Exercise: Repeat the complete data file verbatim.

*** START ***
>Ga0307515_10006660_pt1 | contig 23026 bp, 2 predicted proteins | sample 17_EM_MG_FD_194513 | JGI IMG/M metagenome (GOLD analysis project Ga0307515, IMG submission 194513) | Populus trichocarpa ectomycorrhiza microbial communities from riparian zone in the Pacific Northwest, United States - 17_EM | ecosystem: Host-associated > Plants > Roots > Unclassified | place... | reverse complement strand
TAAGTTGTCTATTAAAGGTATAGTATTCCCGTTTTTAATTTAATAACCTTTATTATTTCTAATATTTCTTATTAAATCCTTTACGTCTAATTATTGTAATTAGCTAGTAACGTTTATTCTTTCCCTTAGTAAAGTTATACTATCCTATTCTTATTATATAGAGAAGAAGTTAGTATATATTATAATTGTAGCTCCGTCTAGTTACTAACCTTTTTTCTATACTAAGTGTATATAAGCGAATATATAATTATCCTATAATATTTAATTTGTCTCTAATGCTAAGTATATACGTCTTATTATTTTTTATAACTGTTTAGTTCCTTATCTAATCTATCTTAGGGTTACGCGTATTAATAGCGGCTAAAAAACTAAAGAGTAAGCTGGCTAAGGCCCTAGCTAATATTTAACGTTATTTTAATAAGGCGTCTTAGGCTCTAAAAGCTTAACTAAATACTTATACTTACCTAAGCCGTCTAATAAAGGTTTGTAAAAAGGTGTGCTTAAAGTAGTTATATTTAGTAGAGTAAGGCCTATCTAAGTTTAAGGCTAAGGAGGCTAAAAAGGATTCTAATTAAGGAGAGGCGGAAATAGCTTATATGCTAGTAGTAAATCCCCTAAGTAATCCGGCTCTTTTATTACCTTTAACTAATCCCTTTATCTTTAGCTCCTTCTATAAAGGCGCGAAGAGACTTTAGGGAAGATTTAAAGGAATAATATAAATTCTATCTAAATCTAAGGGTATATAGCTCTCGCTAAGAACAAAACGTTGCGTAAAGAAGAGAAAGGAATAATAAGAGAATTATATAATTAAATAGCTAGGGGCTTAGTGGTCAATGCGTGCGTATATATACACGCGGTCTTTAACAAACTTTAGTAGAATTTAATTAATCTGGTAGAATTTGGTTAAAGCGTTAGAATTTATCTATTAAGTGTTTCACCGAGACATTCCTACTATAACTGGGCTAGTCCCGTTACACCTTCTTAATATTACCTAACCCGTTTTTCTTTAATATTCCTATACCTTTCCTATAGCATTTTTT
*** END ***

>Ga0307515_10006660_pt1 | contig 23026 bp, 2 predicted proteins | sample 17_EM_MG_FD_194513 | JGI IMG/M metagenome (GOLD analysis project Ga0307515, IMG submission 194513) | Populus trichocarpa ectomycorrhiza microbial communities from riparian zone in the Pacific Northwest, United States - 17_EM | ecosystem: Host-associated > Plants > Roots > Unclassified | place... | reverse complement strand
TAAGTTGTCTATTAAAGGTATAGTATTCCCGTTTTTAATTTAATAACCTTTATTATTTCTAATATTTCTTATTAAATCCTTTACGTCTAATTATTGTAATTAGCTAGTAACGTTTATTCTTTCCCTTAGTAAAGTTATACTATCCTATTCTTATTATATAGAGAAGAAGTTAGTATATATTATAATTGTAGCTCCGTCTAGTTACTAACCTTTTTTCTATACTAAGTGTATATAAGCGAATATATAATTATCCTATAATATTTAATTTGTCTCTAATGCTAAGTATATACGTCTTATTATTTTTTATAACTGTTTAGTTCCTTATCTAATCTATCTTAGGGTTACGCGTATTAATAGCGGCTAAAAAACTAAAGAGTAAGCTGGCTAAGGCCCTAGCTAATATTTAACGTTATTTTAATAAGGCGTCTTAGGCTCTAAAAGCTTAACTAAATACTTATACTTACCTAAGCCGTCTAATAAAGGTTTGTAAAAAGGTGTGCTTAAAGTAGTTATATTTAGTAGAGTAAGGCCTATCTAAGTTTAAGGCTAAGGAGGCTAAAAAGGATTCTAATTAAGGAGAGGCGGAAATAGCTTATATGCTAGTAGTAAATCCCCTAAGTAATCCGGCTCTTTTATTACCTTTAACTAATCCCTTTATCTTTAGCTCCTTCTATAAAGGCGCGAAGAGACTTTAGGGAAGATTTAAAGGAATAATATAAATTCTATCTAAATCTAAGGGTATATAGCTCTCGCTAAGAACAAAACGTTGCGTAAAGAAGAGAAAGGAATAATAAGAGAATTATATAATTAAATAGCTAGGGGCTTAGTGGTCAATGCGTGCGTATATATACACGCGGTCTTTAACAAACTTTAGTAGAATTTAATTAATCTGGTAGAATTTGGTTAAAGCGTTAGAATTTATCTATTAAGTGTTTCACCGAGACATTCCTACTATAACTGGGCTAGTCCCGTTACACCTTCTTAATATTACCTAACCCGTTTTTCTTTAATATTCCTATACCTTTCCTATAGCATTTTTT